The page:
We started making our own meat stocks years ago and let me tell you, we will never go back to buying store bought stock or broth again. The difference in taste and quality are amazing.
Not to mention, they are very inexpensive to make; especially chicken and turkey stock because you’re using the bones leftover from roasting the bird (for chicken stock we use bones from two birds.)
Beef stock is a little more expensive to make because to have enough you’ll need to buy bones, unless you raise your own beef or when you buy a side of beef, you have them save the bones for you. I buy beef bones from the same farm where I buy our eggs, grass fed beef and pastured pork.
Before making beef stock, we bake the bones for 2 hrs at 350ºF first to bring out a richer, deeper flavor in the finished broth.
For this stock, we used a turkey carcass leftover from the turkey. If I don’t have time right after a holiday, I put the whole carcass in a bag and freeze it until I do have time.
I cook everything in a large stainless steel pot with a deep strainer. (<-affiliate link)
Into the pot goes the turkey carcass, a few stalks of celery, 3 or 4 coarsely chopped carrots, several peelings from onions (each time I peel an onion, I save the peelings in a large plastic zip bag in the freezer), some dehydrated kale, a heaping spoonful of minced garlic, a handful of peppercorns, a tablespoon of sea salt and water to cover.
Those are the basics. If I have other vegetables in the fridge that are getting a little soft or past the point of wanting to eat them fresh, into the pot they go.
Bring everything to a gentle boil and then turn the heat down and allow the pot to simmer.
After several hours, lift the strainer portion out.
You may want to kind of prop this over the pot and strain for a couple minutes to allow any excess stock to drain out of the bones and veggie mixture.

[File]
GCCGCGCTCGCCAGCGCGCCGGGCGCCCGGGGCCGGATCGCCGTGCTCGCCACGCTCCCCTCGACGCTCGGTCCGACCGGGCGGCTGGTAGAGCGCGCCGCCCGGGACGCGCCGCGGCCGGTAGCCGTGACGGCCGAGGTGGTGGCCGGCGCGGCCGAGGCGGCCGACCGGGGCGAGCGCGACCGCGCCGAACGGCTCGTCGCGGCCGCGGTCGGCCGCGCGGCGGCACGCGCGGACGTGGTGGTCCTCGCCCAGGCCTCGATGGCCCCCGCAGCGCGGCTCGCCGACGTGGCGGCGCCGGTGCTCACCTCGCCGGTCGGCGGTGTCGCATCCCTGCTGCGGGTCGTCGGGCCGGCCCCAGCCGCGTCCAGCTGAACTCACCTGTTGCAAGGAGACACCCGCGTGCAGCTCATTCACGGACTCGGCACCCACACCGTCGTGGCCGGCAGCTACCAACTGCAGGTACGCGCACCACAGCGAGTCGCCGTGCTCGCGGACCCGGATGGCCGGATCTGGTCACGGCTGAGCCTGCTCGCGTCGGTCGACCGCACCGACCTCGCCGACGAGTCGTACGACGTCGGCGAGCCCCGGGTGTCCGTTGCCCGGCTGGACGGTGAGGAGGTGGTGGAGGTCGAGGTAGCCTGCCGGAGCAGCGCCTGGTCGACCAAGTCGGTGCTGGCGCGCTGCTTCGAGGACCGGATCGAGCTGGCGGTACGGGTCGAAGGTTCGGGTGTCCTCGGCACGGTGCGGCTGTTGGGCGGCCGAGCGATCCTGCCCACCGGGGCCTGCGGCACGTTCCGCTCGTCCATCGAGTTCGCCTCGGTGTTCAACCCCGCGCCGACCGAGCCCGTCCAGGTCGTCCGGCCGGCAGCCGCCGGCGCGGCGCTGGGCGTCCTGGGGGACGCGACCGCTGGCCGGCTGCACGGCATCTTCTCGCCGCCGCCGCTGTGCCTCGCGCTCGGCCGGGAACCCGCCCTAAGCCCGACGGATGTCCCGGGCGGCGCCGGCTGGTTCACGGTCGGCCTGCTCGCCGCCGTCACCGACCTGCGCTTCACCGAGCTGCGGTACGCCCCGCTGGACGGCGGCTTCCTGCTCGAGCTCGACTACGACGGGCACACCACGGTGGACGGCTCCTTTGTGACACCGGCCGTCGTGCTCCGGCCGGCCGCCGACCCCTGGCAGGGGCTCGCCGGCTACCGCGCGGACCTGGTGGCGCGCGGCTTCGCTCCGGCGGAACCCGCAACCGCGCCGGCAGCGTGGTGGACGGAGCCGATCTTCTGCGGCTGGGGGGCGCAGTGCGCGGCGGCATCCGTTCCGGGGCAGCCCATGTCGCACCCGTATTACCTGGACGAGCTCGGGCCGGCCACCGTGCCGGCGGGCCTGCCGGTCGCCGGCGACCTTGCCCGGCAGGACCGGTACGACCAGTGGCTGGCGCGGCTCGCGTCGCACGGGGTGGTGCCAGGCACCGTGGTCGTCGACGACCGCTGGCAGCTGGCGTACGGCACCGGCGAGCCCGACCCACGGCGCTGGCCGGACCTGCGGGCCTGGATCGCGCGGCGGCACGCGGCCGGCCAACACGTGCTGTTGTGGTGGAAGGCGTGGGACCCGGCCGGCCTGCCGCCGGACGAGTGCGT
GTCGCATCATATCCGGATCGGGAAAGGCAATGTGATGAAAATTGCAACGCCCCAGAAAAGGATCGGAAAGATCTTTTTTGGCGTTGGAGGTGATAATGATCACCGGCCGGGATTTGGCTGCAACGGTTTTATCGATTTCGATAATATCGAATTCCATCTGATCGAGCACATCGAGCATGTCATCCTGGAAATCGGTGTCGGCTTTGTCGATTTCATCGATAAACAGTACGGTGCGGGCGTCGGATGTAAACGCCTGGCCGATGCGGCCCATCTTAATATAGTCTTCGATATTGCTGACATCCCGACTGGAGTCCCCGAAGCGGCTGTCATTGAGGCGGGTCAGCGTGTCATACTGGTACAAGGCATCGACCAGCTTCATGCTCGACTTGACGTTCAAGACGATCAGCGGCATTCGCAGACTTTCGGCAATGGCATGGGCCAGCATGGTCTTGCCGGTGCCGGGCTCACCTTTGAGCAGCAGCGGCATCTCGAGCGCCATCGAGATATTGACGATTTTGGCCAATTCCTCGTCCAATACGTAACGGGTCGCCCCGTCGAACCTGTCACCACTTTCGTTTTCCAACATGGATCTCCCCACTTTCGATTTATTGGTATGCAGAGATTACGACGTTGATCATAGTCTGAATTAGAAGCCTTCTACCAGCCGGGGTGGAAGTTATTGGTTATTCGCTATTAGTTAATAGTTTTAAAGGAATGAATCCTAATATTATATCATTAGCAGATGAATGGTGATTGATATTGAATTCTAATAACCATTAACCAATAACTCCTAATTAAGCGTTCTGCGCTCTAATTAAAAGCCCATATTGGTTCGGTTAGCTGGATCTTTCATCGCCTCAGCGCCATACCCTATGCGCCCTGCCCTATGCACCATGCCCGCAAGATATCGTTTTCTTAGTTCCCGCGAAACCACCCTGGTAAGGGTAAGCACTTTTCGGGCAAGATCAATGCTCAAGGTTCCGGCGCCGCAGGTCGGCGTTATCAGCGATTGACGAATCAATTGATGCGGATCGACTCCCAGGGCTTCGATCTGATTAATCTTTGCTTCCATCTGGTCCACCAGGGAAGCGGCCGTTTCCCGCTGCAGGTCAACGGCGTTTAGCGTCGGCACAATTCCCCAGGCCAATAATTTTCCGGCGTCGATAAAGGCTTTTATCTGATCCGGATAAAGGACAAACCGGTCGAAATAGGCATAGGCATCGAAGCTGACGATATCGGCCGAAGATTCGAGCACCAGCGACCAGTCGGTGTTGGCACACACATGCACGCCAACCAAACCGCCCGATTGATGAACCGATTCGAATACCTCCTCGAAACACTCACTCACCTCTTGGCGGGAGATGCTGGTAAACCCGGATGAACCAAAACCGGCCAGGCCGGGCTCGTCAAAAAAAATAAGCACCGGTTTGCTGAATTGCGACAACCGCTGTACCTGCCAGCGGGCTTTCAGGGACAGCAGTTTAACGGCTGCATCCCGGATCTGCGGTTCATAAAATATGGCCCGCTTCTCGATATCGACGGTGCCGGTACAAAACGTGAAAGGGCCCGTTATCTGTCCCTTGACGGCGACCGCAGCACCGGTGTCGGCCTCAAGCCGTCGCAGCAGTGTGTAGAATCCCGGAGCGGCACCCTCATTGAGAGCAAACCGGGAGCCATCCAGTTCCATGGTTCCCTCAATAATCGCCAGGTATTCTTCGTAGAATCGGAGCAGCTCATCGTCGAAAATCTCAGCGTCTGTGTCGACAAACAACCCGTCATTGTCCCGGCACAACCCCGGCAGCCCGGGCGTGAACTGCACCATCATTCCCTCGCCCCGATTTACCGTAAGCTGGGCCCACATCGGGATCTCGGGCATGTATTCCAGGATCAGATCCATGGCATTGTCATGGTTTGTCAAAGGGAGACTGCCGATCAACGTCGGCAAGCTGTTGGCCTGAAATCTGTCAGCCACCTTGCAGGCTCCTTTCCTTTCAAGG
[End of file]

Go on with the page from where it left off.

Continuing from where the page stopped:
Allow bones, etc to cool. Place in a plastic bag and then place in with your other garbage.
At this point, taste the stock. If it has the depth of flavor you want, remove from heat and cool in a sink full of ice water.
If not, allow the stock to cook down for a while longer.
Once the stock has cooled, pour into a large stainless steel or glass bowl, cover and refrigerate overnight.
The next day, carefully skim off the fat that has congealed on top of the stock.
Line a strainer with several layers of cheese cloth. (<-affiliate link)
To help hold the cheese cloth in place, use an large elastic band around the outer edge.
Place the strainer over a large bowl or pot and strain.
If we hadn’t strained it, all those little bits would have made the finished stock cloudy instead of a beautiful golden color.
Now you can do one of two things with your finished stock.
You can freeze it in one or two cup portions. (Or as Robin mentioned in the comments… freeze in ice cube trays for when you need smaller portions.)
Or you can do what we do; which is bring it back to a boil, pour into pint jars and pressure can it.
Click through to the next page for complete pressure canning instructions!
Note: More and more, the terms broth and stock are used interchangeably in recipes… but traditionally, stock is made with bones and vegetables while broth is made with meat and vegetables. The bones add a greater depth of flavor.
As well, the slow simmering of the bones extracts the collagen from the bones, giving stock a different taste and feel in the mouth than broth.
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